Apple has been accused of conspiring with publishers to fix the price of ebooks costing consumers "hundreds of millions of dollars."
The accusation was made by Lawrence Buterman, a lawyer representing the Department of Justice during the opening arguments of a case which begun in New York on Monday before US District Judge Denise Cote.
However Apple's lawyers countered by saying the case was "bizarre" and the government's story was a "fiction" with a lot of the evidence which will be presented, such as emails from now-deceased CEO Steve Jobs, taken out of context.
This week's trial, which is expected to last three weeks, comes one year after the Department of Justice initially sued Apple and five of the largest publishing houses in the US (Penguin, HarperCollins, Simon & Schuster, Hachette and MacMillan), accusing them of working together illegally to increase ebook prices and undo Amazon market control.
Apple however is going to trial alone as all five publishers settled with the US government over the past 12 months, agreeing to eliminate prohibitions on wholesale discounts and to pay a collective $164 million (£107m) to benefit consumers.
"Going to fight"
Last week Apple CEO Tim Cook said Apple was not going to back down, as it believed it had done nothing wrong: "We're not going to sign something that says we did something we didn't do. And so we're going to fight."
The US government is not seeking damages from Apple in the case but is looking to block Apple from engaging in similar conduct - however there is a another pending case being brought by 33 state attorneys general, who would seek civil penalties on behalf of consumers.
Apple was dealt a blow in its hopes for a victory in court when Judge Cote gave a tentative ruling based on the hundreds of documents submitted in pre-trial, saying: "I believe that the government will be able to show at trial direct evidence that Apple knowingly participated in and facilitated a conspiracy to raise prices of ebooks, and that the circumstantial evidence in this case, including the terms of the agreements, will confirm this."
When Apple's lawyer Orin Snyder raised concerns on Monday about this "tentative ruling", the Judge said she had been asked for the ruling by both Apple and the Department of Justice and that "the deck is not stacked against Apple unless the evidence stacks against Apple."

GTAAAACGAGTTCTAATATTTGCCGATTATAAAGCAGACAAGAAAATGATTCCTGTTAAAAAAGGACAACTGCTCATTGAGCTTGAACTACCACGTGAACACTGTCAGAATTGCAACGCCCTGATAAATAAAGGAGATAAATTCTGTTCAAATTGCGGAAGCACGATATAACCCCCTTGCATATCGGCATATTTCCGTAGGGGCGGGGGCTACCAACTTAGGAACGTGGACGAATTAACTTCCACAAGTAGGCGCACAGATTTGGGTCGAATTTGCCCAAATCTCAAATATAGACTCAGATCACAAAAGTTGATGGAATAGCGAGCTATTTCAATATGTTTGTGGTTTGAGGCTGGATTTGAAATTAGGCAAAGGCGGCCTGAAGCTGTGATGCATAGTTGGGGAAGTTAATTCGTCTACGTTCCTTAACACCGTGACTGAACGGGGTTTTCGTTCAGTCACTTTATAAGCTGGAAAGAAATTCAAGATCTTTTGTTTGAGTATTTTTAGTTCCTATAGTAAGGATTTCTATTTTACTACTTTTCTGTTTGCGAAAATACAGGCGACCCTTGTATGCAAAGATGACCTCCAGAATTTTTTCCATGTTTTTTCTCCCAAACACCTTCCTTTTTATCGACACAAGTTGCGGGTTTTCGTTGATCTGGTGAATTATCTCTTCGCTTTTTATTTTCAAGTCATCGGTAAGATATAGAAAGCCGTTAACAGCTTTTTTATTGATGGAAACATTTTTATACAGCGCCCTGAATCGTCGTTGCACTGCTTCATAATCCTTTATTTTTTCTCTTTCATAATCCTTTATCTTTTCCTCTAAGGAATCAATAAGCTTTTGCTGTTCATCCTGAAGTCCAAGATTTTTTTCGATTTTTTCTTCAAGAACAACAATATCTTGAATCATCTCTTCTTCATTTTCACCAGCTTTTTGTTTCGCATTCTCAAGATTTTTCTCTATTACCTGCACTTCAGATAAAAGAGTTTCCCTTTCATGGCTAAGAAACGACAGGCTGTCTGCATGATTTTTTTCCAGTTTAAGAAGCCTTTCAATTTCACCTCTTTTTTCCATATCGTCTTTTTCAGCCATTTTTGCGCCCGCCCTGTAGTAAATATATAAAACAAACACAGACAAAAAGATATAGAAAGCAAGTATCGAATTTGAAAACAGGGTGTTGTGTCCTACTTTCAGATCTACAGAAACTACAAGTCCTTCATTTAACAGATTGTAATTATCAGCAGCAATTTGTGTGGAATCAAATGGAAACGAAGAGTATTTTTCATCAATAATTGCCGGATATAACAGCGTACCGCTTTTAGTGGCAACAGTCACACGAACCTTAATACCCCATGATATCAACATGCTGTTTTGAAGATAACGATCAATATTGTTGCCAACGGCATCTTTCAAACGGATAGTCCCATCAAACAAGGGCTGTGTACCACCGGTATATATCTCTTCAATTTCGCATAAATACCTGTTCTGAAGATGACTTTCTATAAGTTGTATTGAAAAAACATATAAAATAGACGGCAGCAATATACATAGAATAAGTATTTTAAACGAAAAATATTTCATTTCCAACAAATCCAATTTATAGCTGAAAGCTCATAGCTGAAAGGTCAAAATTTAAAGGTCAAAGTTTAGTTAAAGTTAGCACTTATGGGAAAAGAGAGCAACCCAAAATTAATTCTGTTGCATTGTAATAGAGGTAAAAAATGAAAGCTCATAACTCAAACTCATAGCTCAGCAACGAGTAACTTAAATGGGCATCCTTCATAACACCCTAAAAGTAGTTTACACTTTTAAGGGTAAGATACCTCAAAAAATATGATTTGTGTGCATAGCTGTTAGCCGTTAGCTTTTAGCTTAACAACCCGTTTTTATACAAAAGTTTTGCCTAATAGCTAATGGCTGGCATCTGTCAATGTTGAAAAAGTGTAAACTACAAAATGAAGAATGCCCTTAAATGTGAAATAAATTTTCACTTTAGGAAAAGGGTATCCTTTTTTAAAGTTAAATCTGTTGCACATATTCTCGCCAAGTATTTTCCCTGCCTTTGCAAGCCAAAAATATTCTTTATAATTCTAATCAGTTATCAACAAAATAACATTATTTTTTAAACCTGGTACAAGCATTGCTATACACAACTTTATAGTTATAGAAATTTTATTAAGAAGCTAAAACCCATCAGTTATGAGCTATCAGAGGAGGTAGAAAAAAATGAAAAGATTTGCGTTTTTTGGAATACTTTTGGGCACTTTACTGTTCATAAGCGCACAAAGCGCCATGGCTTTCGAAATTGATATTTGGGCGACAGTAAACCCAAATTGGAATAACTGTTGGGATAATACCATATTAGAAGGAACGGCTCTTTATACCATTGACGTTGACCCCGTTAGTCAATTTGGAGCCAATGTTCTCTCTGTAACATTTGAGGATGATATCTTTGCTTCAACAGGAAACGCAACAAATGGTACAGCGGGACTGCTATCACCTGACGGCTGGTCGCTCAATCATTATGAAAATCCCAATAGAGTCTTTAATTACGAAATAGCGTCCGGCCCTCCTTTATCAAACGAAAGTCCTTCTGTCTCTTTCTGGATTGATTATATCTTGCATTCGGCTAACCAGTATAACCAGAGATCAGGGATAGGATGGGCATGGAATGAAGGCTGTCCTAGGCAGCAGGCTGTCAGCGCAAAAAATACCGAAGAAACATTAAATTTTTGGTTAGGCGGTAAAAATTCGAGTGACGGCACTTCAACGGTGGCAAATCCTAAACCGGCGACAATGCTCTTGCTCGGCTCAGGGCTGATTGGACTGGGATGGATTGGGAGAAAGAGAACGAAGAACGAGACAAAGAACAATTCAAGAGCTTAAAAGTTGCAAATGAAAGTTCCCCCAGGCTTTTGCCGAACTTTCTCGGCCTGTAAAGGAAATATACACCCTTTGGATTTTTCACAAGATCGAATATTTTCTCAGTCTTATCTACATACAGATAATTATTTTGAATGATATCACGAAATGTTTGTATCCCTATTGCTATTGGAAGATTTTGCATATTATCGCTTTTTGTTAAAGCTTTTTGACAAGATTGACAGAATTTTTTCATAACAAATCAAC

The case will examine what happened around 2009/2010 just before Apple launched the original iPad and when Amazon had a strangle hold on the ebook market. The case revolves around what is called the agency model, which saw Apple allow publishers to set their own price for ebooks which it would sell through its iBooks store, with Apple taking a flat 30% cut of any sales.
This was in response to Amazon who at the time in held a 90% share of the ebook market and according to the publishers were driving down the price of ebooks.
Amazon had considered using the agency model but instead opted to buy ebooks wholesale and then discount them, often selling them at a loss.
Apple acted as a facilitator for the publishers, enabling them to reach agreements that would move their industry to an agency model, in which publishers set the price and Apple took a fixed 30% cut, Buterman said.
Buterman cited former Apple chief executive officer Steve Jobs, who died in 2011, telling his biographer that, "we told the publishers, 'We'll go to the agency model, where you set the price, and we get our 30%, and yes, the customer pays a little more, but that's what you want anyway.'"
Buterman said, "Overall, average prices of e-books went up, costing consumers millions of dollars."
Snyder countered this by claiming: "Agency is good and beneficial to consumers and markets."
Moreover, Snyder said data showed that in the wake of Apple's entry into the market, average ebook prices fell instead of increasing. In court papers, Apple said prices fell from $7.97 to $7.34.